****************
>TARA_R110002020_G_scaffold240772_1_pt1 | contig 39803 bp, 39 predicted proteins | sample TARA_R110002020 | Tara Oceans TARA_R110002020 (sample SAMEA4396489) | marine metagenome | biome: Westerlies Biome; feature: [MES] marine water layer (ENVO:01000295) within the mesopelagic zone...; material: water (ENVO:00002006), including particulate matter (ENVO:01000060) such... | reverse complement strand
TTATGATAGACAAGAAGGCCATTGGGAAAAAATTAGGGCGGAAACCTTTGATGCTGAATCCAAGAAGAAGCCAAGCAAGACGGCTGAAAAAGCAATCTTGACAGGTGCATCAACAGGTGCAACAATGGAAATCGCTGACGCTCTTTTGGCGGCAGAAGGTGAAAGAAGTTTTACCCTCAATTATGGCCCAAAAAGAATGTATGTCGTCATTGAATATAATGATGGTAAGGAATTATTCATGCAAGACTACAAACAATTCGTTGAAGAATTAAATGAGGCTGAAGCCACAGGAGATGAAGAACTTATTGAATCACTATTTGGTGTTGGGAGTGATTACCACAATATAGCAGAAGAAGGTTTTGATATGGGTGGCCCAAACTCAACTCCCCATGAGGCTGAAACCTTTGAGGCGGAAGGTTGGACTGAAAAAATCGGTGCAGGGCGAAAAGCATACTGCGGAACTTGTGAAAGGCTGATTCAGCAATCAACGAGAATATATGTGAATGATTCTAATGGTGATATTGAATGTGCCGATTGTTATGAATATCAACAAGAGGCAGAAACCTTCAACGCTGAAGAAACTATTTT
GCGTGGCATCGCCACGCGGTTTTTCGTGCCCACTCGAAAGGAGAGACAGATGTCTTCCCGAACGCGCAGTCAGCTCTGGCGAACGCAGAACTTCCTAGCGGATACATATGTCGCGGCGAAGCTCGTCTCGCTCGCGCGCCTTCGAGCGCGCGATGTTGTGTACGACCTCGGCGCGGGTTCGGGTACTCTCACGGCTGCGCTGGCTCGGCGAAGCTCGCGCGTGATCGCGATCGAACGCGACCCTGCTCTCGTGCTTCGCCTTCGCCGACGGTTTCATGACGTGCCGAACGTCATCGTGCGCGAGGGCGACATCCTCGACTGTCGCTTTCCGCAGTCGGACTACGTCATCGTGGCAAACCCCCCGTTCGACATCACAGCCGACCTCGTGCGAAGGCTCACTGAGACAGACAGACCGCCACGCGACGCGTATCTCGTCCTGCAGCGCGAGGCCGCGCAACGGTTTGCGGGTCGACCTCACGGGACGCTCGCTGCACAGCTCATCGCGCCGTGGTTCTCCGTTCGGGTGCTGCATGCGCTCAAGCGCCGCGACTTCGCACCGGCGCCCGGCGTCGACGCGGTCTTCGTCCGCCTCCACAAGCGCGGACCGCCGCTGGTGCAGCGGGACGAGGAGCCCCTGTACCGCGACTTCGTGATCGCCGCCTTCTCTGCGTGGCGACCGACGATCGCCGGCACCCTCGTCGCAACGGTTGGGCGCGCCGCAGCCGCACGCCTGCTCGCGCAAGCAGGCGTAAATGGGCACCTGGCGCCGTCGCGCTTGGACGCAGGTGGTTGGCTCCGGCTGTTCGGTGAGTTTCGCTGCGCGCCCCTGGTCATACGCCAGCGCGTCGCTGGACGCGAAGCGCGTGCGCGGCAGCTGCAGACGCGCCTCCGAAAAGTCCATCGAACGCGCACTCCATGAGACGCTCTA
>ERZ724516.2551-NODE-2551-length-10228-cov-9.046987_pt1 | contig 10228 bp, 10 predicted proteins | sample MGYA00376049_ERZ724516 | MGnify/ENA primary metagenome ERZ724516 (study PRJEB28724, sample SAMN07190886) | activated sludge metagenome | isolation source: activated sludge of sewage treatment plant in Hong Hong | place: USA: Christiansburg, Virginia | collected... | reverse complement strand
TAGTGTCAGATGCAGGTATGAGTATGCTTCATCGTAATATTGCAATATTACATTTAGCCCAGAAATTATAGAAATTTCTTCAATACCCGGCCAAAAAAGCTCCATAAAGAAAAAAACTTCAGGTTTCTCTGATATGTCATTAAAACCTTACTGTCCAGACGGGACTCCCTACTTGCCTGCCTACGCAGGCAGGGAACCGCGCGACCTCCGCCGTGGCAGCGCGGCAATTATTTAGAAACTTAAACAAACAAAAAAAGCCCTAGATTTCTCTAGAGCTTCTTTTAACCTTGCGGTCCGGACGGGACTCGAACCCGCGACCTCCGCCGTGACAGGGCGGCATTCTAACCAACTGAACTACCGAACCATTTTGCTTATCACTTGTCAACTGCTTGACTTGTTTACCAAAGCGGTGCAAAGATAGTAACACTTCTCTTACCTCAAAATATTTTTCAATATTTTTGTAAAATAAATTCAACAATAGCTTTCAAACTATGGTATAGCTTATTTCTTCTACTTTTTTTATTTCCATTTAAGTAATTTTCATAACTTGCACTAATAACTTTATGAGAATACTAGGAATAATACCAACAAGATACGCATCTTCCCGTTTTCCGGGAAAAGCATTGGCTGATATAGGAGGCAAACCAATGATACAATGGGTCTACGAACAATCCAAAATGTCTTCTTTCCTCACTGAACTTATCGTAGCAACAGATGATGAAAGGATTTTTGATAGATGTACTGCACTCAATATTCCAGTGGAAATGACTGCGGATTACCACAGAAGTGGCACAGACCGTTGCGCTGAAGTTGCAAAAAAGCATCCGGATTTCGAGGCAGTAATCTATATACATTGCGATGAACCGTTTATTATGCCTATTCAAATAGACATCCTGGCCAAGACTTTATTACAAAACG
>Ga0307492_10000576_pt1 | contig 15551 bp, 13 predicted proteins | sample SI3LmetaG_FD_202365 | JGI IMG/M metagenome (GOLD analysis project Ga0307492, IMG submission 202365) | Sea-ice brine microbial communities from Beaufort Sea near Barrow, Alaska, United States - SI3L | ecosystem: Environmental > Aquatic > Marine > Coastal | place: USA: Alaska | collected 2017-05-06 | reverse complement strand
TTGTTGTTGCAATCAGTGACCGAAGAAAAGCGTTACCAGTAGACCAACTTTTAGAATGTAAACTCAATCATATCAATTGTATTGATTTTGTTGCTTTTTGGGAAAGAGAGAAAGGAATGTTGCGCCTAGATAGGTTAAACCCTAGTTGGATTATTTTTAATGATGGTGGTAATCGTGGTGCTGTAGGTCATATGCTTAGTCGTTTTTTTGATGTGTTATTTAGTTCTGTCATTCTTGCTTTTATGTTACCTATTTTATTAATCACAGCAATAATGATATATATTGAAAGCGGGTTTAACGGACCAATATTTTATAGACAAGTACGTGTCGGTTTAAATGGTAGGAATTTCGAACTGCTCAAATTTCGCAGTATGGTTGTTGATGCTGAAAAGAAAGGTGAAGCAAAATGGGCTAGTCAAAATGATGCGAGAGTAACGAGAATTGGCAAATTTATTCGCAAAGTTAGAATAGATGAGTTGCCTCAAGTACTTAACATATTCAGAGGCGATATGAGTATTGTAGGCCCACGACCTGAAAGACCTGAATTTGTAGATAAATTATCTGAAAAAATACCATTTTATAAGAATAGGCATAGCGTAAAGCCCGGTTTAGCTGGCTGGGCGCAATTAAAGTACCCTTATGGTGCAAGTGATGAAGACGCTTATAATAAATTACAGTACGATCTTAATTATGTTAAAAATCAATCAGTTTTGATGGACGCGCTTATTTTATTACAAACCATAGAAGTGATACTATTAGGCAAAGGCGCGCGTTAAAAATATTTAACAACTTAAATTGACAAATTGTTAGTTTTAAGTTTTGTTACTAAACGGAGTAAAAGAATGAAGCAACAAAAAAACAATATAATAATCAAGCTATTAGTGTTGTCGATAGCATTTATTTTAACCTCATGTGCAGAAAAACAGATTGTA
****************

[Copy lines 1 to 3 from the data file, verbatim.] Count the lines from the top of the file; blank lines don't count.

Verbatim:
>TARA_R110002020_G_scaffold240772_1_pt1 | contig 39803 bp, 39 predicted proteins | sample TARA_R110002020 | Tara Oceans TARA_R110002020 (sample SAMEA4396489) | marine metagenome | biome: Westerlies Biome; feature: [MES] marine water layer (ENVO:01000295) within the mesopelagic zone...; material: water (ENVO:00002006), including particulate matter (ENVO:01000060) such... | reverse complement strand
TTATGATAGACAAGAAGGCCATTGGGAAAAAATTAGGGCGGAAACCTTTGATGCTGAATCCAAGAAGAAGCCAAGCAAGACGGCTGAAAAAGCAATCTTGACAGGTGCATCAACAGGTGCAACAATGGAAATCGCTGACGCTCTTTTGGCGGCAGAAGGTGAAAGAAGTTTTACCCTCAATTATGGCCCAAAAAGAATGTATGTCGTCATTGAATATAATGATGGTAAGGAATTATTCATGCAAGACTACAAACAATTCGTTGAAGAATTAAATGAGGCTGAAGCCACAGGAGATGAAGAACTTATTGAATCACTATTTGGTGTTGGGAGTGATTACCACAATATAGCAGAAGAAGGTTTTGATATGGGTGGCCCAAACTCAACTCCCCATGAGGCTGAAACCTTTGAGGCGGAAGGTTGGACTGAAAAAATCGGTGCAGGGCGAAAAGCATACTGCGGAACTTGTGAAAGGCTGATTCAGCAATCAACGAGAATATATGTGAATGATTCTAATGGTGATATTGAATGTGCCGATTGTTATGAATATCAACAAGAGGCAGAAACCTTCAACGCTGAAGAAACTATTTT
GCGTGGCATCGCCACGCGGTTTTTCGTGCCCACTCGAAAGGAGAGACAGATGTCTTCCCGAACGCGCAGTCAGCTCTGGCGAACGCAGAACTTCCTAGCGGATACATATGTCGCGGCGAAGCTCGTCTCGCTCGCGCGCCTTCGAGCGCGCGATGTTGTGTACGACCTCGGCGCGGGTTCGGGTACTCTCACGGCTGCGCTGGCTCGGCGAAGCTCGCGCGTGATCGCGATCGAACGCGACCCTGCTCTCGTGCTTCGCCTTCGCCGACGGTTTCATGACGTGCCGAACGTCATCGTGCGCGAGGGCGACATCCTCGACTGTCGCTTTCCGCAGTCGGACTACGTCATCGTGGCAAACCCCCCGTTCGACATCACAGCCGACCTCGTGCGAAGGCTCACTGAGACAGACAGACCGCCACGCGACGCGTATCTCGTCCTGCAGCGCGAGGCCGCGCAACGGTTTGCGGGTCGACCTCACGGGACGCTCGCTGCACAGCTCATCGCGCCGTGGTTCTCCGTTCGGGTGCTGCATGCGCTCAAGCGCCGCGACTTCGCACCGGCGCCCGGCGTCGACGCGGTCTTCGTCCGCCTCCACAAGCGCGGACCGCCGCTGGTGCAGCGGGACGAGGAGCCCCTGTACCGCGACTTCGTGATCGCCGCCTTCTCTGCGTGGCGACCGACGATCGCCGGCACCCTCGTCGCAACGGTTGGGCGCGCCGCAGCCGCACGCCTGCTCGCGCAAGCAGGCGTAAATGGGCACCTGGCGCCGTCGCGCTTGGACGCAGGTGGTTGGCTCCGGCTGTTCGGTGAGTTTCGCTGCGCGCCCCTGGTCATACGCCAGCGCGTCGCTGGACGCGAAGCGCGTGCGCGGCAGCTGCAGACGCGCCTCCGAAAAGTCCATCGAACGCGCACTCCATGAGACGCTCTA